With most of the Filipinos in Luzon staying in their homes, support for health workers and frontliners surged. Jollibee Group donated P100 million worth of food to frontliners, while SM Group commited another P100 million worth of personal protective equipment (PPE) and medical supplies.

Most striking is how the Office of the Vice President of the Philippines, in partnership with Kaya Natin! Movement had managed to crowdfund from individuals and companies more than P35 million in just two weeks for frontliners.

Small and medium enterprises (SMEs) contributed as well. As early as March 13, Kanto Freestyle Breakfast sent food packs to health workers. Many restaurants followed its lead.

Finally, 20 top business groups raised over P1.5 billion to fund the distribution of grocery vouchers to urban poor residents in the Metro Manila area. This is much needed help and will complement government efforts.

Not all is well on the employment front

Although businesses, big and small, have responded humanely to the realities faced by their employees and the greater Filipino public, there are still those that have yet to act, or have acted to the employees’ detriment.

First on the list is the laying-off of employees by the country’s major airlines. Citing business losses due to travel restrictions, Philippine Airlines laid off about 300 ground-based personnel, while Cebu Pacific laid off over 150 cabin crew. It is unimaginable how the retrenched employees and their families can survive through the quarantine, and post-quarantine, now that they are without jobs.

Some businesses refused to implement flexible work arrangements, or even forced their employees to report for work. Early on, DOLE assured the workers that they may refuse to report for just cause (i.e. public health and safety). However, social media is replete with anecdotes from workers, such as those from the BPO sector, who were left empty-handed.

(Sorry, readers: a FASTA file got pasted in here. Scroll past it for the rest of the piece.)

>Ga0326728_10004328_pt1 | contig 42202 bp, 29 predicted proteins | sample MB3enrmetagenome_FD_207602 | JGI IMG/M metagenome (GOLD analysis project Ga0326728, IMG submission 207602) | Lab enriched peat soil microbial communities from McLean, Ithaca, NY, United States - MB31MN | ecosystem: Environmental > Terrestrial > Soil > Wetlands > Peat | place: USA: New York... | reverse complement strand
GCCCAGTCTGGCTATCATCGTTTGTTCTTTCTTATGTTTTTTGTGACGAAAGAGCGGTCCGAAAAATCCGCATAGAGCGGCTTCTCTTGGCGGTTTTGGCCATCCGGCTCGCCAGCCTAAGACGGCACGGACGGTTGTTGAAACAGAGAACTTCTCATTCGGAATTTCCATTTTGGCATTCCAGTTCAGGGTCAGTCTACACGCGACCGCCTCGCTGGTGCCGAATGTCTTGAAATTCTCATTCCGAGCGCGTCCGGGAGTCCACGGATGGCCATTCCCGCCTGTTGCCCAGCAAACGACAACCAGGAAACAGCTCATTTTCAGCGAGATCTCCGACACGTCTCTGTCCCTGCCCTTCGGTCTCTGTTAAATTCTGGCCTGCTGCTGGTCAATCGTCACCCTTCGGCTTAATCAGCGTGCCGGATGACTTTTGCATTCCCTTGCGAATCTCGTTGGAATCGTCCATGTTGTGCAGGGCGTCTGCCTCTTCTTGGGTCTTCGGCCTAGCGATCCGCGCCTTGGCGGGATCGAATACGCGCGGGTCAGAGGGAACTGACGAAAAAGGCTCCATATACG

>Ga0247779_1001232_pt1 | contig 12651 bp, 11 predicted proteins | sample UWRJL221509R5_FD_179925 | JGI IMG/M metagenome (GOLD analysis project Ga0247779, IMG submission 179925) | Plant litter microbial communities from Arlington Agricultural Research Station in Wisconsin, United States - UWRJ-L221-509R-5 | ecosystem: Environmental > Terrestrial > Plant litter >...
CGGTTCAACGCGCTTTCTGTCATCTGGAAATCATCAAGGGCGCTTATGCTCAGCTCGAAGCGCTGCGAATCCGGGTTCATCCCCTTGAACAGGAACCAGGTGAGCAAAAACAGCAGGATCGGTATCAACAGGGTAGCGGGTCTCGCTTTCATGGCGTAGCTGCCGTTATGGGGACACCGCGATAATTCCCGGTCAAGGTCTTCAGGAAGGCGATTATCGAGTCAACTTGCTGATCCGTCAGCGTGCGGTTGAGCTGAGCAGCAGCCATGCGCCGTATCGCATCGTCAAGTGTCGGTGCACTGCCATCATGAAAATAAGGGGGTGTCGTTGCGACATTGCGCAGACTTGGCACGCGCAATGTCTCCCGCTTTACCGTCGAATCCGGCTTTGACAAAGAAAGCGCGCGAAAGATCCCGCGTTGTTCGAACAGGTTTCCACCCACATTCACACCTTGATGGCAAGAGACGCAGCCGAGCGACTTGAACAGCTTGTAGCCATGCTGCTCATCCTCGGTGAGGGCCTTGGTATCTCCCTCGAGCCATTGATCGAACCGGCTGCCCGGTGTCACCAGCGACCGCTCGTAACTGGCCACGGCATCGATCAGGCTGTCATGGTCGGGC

As Cottard took advantage of the plague and made money out of it, these businesses even went further and deprived their very own employees of humanity. It is plainly unacceptable in a time of crisis.

We will see in the days ahead whether workers will be made to bear the brunt of the COVID-19 disaster. If employers act badly, the government must step in to correct the wrong.

Business unusual is the call

We make a strong and unequivocal call to the business sector.

Telecommunications companies should provide expanded – and unlimited – mobile data coverage for all subscribers. Never did the Filipino people face a crisis of this magnitude in the era of social media and internet connectivity. It would be of great help to Filipinos to have access to information and updates on COVID-19 and to connect with their families, especially those immobilized.

Water concessionaires all over the country should never fail to deliver water to households, especially now that summer is approaching. Health officials emphasize the need for proper hygiene and sanitation. Nonetheless, it is essential for every household to have access to clean running water, whether or not there is a crisis.

It is also a must for businesses that continue operating to put a premium on their employees’ welfare by providing nothing less than hazard pay, transportation, and accommodation, if need be.

We all have lost, or are yet to lose, something or someone in this pandemic. Definitely, some have lost more than others, such as an ordinary worker as compared to a business enterprise. It must not be business as usual.

Regardless of what we have lost along the way, one question remains: what else can we give?

This question is a call, which the business sector must answer. Some have responded. Some have not, like Cottard in The Plague. There is still time.